Fitbit has dropped one of its several lawsuits against Jawbone. The patent case, which had been on track for trial in the International Trade Commission in March, was attempting to block the importation of existing and still-in-development Jawbone products on the basis that Jawbone had violated its patents.
The motion to terminate wasn’t a concession that Jawbone hadn’t violated anything after all, but that Fitbit essentially didn’t think it would be necessary -- because they believe Jawbone to be in financial dire straits. When Fitbit initially filed its complaint in September 2015, they were attempting to block Jawbone’s then-newest wearable activity trackers, the UP3 and UP4, but Jawbone’s myriad legal and financial woes have since already prompted the company to stop selling its devices anyway.
“Today, however, Jawbone appears to be a different company; it no longer offers for sale any of its wearable activity trackers, nor any of its other products,” Fitbit’s motion for termination of the investigation states. “Press reports and other public documents indicate that the demise of Jawbone’s products has created substantial questions of Jawbone’s ability to continue to operate. SEC filings of one of its biggest investors now value Jawbone shares as worth nothing, as well as indicate that Jawbone as filed for bankruptcy or is in default, as of October 6, 2016.”
Jawbone was understandably agreeable to the new development, saying it should have happened already.
“Jawbone believes this case -- involving patents already found once to be invalid -- should have been dismissed long ago by Fitbit,” a company spokesperson told MobiHealthNews in an email. “Fitbit's pursuit of these baseless claims for so long was to burden Jawbone -- an issue to be raised in Jawbone's antitrust claim against Fitbit. Jawbone's trade secret case in California state court against Fitbit will move forward to a jury trial in 2017.”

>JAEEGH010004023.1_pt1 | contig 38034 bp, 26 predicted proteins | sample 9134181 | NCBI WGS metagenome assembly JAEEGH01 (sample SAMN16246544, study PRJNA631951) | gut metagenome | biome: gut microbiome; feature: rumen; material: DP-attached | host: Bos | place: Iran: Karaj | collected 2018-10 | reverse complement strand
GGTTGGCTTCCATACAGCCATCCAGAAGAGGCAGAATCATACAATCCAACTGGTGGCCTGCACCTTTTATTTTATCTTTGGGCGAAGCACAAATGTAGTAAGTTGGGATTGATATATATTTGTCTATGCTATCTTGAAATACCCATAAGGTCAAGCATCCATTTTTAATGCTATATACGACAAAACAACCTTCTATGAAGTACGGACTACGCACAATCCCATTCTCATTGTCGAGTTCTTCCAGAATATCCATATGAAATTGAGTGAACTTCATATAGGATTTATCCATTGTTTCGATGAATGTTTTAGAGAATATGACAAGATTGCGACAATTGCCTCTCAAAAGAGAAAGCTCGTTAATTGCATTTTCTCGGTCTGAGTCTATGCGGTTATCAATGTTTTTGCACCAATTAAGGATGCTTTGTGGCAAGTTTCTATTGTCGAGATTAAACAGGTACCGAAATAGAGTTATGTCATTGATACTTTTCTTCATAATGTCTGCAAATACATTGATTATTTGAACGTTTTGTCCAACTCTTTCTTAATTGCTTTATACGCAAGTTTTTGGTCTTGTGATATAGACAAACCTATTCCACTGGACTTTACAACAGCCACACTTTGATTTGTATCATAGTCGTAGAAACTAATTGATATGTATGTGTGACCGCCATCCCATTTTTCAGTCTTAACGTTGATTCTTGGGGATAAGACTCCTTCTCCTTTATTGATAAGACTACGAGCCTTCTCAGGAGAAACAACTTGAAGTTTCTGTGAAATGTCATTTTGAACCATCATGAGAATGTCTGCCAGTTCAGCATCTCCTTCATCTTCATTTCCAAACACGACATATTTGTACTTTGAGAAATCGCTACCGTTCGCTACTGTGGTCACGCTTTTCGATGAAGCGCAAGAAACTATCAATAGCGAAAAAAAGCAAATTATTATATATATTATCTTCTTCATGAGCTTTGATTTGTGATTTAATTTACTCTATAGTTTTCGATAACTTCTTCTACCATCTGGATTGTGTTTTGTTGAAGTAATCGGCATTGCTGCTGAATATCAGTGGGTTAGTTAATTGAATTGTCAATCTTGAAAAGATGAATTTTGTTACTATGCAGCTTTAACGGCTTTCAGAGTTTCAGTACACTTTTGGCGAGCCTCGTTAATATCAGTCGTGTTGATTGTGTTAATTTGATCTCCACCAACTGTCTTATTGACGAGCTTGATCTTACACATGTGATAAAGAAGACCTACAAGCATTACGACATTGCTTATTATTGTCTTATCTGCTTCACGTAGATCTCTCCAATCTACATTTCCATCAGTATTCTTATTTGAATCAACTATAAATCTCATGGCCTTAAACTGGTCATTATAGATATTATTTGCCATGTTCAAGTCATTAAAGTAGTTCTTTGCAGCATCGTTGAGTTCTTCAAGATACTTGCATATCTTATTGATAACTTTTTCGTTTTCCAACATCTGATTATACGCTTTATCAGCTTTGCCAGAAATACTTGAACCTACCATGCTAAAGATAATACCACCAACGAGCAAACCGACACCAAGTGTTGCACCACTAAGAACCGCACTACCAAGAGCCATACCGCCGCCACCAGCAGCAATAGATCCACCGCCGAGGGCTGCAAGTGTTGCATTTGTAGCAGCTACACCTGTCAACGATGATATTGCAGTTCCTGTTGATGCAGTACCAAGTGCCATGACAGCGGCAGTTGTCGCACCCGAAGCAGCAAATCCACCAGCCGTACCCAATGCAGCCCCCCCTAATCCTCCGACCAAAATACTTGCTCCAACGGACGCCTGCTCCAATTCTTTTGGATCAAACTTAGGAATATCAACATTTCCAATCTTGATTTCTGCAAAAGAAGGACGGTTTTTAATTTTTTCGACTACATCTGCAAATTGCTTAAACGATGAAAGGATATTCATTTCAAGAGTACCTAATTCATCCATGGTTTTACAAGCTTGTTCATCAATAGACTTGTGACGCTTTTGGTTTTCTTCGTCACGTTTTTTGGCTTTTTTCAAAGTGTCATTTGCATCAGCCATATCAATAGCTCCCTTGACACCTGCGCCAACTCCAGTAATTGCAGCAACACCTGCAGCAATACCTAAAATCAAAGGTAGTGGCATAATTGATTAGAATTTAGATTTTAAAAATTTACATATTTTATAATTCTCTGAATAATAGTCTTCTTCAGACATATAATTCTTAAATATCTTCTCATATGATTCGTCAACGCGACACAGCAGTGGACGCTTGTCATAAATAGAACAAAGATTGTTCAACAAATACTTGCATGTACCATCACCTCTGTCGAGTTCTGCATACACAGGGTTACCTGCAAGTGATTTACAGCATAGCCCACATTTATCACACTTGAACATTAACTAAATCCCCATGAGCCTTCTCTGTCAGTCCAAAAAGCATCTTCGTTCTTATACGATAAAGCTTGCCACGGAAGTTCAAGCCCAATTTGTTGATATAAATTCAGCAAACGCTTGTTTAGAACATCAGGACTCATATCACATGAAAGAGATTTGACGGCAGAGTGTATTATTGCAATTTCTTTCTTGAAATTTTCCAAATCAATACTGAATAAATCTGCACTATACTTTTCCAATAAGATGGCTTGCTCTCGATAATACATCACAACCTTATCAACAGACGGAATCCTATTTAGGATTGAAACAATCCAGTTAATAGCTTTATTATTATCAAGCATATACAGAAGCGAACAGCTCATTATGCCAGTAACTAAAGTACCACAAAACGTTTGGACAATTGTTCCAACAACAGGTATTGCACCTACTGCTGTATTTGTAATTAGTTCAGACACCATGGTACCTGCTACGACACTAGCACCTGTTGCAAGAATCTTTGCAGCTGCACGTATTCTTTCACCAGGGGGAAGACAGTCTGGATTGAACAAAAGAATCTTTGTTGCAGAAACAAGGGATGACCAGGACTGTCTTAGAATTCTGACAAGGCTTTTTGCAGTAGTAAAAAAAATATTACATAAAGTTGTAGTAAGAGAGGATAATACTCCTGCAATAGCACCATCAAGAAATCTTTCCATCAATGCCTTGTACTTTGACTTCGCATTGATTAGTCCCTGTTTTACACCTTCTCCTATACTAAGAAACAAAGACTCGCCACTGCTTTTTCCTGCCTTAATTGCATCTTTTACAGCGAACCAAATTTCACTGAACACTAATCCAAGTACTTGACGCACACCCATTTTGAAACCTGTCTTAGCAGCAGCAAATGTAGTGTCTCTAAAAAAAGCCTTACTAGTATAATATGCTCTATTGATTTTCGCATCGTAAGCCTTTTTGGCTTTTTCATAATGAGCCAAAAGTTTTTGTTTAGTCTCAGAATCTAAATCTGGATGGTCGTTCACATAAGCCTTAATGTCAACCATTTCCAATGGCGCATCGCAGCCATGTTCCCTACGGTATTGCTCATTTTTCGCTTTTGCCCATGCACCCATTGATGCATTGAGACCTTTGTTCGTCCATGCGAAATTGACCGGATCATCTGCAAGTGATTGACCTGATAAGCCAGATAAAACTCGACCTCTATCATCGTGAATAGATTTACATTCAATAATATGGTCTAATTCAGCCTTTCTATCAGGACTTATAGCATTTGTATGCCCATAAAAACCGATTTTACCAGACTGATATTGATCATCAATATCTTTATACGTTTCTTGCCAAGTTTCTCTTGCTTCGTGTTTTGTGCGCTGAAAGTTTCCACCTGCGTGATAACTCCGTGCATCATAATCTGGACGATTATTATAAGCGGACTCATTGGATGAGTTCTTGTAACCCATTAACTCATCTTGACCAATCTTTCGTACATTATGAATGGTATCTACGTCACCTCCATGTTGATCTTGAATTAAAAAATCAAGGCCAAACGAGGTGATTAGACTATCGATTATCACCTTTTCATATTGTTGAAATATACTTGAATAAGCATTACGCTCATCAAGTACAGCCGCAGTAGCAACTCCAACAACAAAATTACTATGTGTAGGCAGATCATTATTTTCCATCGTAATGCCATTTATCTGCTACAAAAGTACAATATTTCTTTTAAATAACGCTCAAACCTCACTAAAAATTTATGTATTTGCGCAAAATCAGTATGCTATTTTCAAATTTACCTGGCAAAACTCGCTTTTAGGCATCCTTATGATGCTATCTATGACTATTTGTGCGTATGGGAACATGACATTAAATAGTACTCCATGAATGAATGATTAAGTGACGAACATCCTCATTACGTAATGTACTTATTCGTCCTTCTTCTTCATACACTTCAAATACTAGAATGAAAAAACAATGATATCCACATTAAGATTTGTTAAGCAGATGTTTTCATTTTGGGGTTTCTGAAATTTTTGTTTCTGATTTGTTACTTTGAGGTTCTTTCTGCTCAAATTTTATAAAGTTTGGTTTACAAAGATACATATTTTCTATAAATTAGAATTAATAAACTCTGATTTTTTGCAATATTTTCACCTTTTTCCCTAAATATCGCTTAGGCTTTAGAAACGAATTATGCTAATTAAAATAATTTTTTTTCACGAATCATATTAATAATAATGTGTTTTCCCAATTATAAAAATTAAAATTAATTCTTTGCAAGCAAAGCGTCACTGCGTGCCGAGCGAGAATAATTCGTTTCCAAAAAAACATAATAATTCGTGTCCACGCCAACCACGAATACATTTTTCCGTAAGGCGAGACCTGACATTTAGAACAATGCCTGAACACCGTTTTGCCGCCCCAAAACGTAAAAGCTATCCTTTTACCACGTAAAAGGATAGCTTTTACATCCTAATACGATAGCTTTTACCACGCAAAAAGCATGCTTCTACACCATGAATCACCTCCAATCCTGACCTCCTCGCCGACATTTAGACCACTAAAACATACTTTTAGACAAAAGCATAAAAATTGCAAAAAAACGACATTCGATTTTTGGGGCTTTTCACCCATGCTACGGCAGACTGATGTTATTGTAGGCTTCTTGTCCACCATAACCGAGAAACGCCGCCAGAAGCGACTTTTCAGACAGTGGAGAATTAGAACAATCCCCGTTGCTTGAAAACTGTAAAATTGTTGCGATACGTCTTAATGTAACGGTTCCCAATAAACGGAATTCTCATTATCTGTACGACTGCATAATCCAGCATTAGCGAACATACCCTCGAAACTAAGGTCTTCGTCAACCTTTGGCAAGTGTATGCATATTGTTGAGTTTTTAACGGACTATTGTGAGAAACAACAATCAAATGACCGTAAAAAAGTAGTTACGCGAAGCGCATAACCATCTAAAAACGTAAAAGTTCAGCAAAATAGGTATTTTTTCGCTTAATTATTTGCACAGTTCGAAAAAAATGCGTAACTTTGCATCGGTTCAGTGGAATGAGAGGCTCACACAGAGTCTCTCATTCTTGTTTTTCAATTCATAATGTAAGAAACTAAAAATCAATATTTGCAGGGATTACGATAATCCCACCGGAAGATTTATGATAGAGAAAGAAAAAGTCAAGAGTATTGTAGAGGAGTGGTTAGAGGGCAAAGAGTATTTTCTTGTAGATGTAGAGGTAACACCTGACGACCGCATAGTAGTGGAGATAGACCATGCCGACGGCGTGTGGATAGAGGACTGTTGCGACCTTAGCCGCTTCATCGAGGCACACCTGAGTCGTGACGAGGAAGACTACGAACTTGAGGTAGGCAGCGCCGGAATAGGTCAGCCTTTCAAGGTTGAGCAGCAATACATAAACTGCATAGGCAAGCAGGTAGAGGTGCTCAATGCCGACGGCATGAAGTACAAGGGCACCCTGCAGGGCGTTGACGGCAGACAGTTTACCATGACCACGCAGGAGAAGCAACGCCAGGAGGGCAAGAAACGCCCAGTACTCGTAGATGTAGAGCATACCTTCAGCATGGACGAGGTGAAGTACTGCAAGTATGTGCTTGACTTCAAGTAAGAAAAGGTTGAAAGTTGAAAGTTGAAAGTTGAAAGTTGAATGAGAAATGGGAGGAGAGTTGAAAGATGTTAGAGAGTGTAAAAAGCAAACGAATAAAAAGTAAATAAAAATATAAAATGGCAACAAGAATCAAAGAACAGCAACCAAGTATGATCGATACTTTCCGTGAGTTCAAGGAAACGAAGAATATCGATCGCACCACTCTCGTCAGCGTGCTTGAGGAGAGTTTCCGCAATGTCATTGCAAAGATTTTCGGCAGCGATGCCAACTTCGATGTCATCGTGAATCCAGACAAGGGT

But Jawbone took issue with the reasons Fitbit presented for dropping the suit, going as far as to set the record straight in its own document submitted to the court.
“Fitbit’s patents are invalid and are not infringed by Jawbone’s current or future products. Jawbone thus does not oppose the relief requested by Fitbit. But the manner in which Fitbit makes its motion – amounting to a public attempt at misdirection – demands a response to correct the record,” Jawbone's lawyers wrote. “The 'facts' cited by Fitbit in support of its motion are not facts at all, but rather are press reports now months old that have little to no relevance on the decision to terminate now.”
The response goes on to suggest Fitbit is taking cheap shots at Jawbone’s financial troubles rather than acknowledging the possibility that Fitbit may not be able to determine whether they had a case at all.
“Rather, Fitbit calls into question the financial stability of Jawbone by relying on speculative press reports and third-party sources rather than any information directly from Jawbone,” the response states. “The publicly filed motion even goes so far to assert that Jawbone has declared bankruptcy, despite the absence of any bankruptcy petition to cite and the fact that discovery obtained in this investigation even in the last week is inconsistent with a company that has declared bankruptcy.”
Jawbone also suggested that Fitbit’s timing was questionable, given that the company had enough information to terminate the case earlier. In July, an ITC judge said that the patents were invalid because they didn’t cover ideas that are eligible for protection. but, later ruled that the previous judge was wrong in that ruling, allowing Fitbit to move forward.
This is far from the end of the two San Francisco wearable companies’ conflict. In May 2015, Jawbone sued Fitbit for allegedly stealing trade secrets, then filed another a month later surrounding infringement of patents Jawbone obtained it is acquisition of BodyMedia in 2013. In August of that same year, Jawbone attempted to get the ITC to block Fitbit’s imports based on the same complaints that formed the basis for the two lawsuits against Fitbit, which the ITC decided to investigate. Getting into September 2016, Fitbit filed the patent infringement lawsuit, which Jawbone responded to with a counterclaim in November. Finally, in February, Fitbit claimed that certain Jawbone patents are overly broad and thus invalid, resulting in their contesting a Jawbone patent before the US Patent and Trade Office’s Patent Trial and Appeal Board.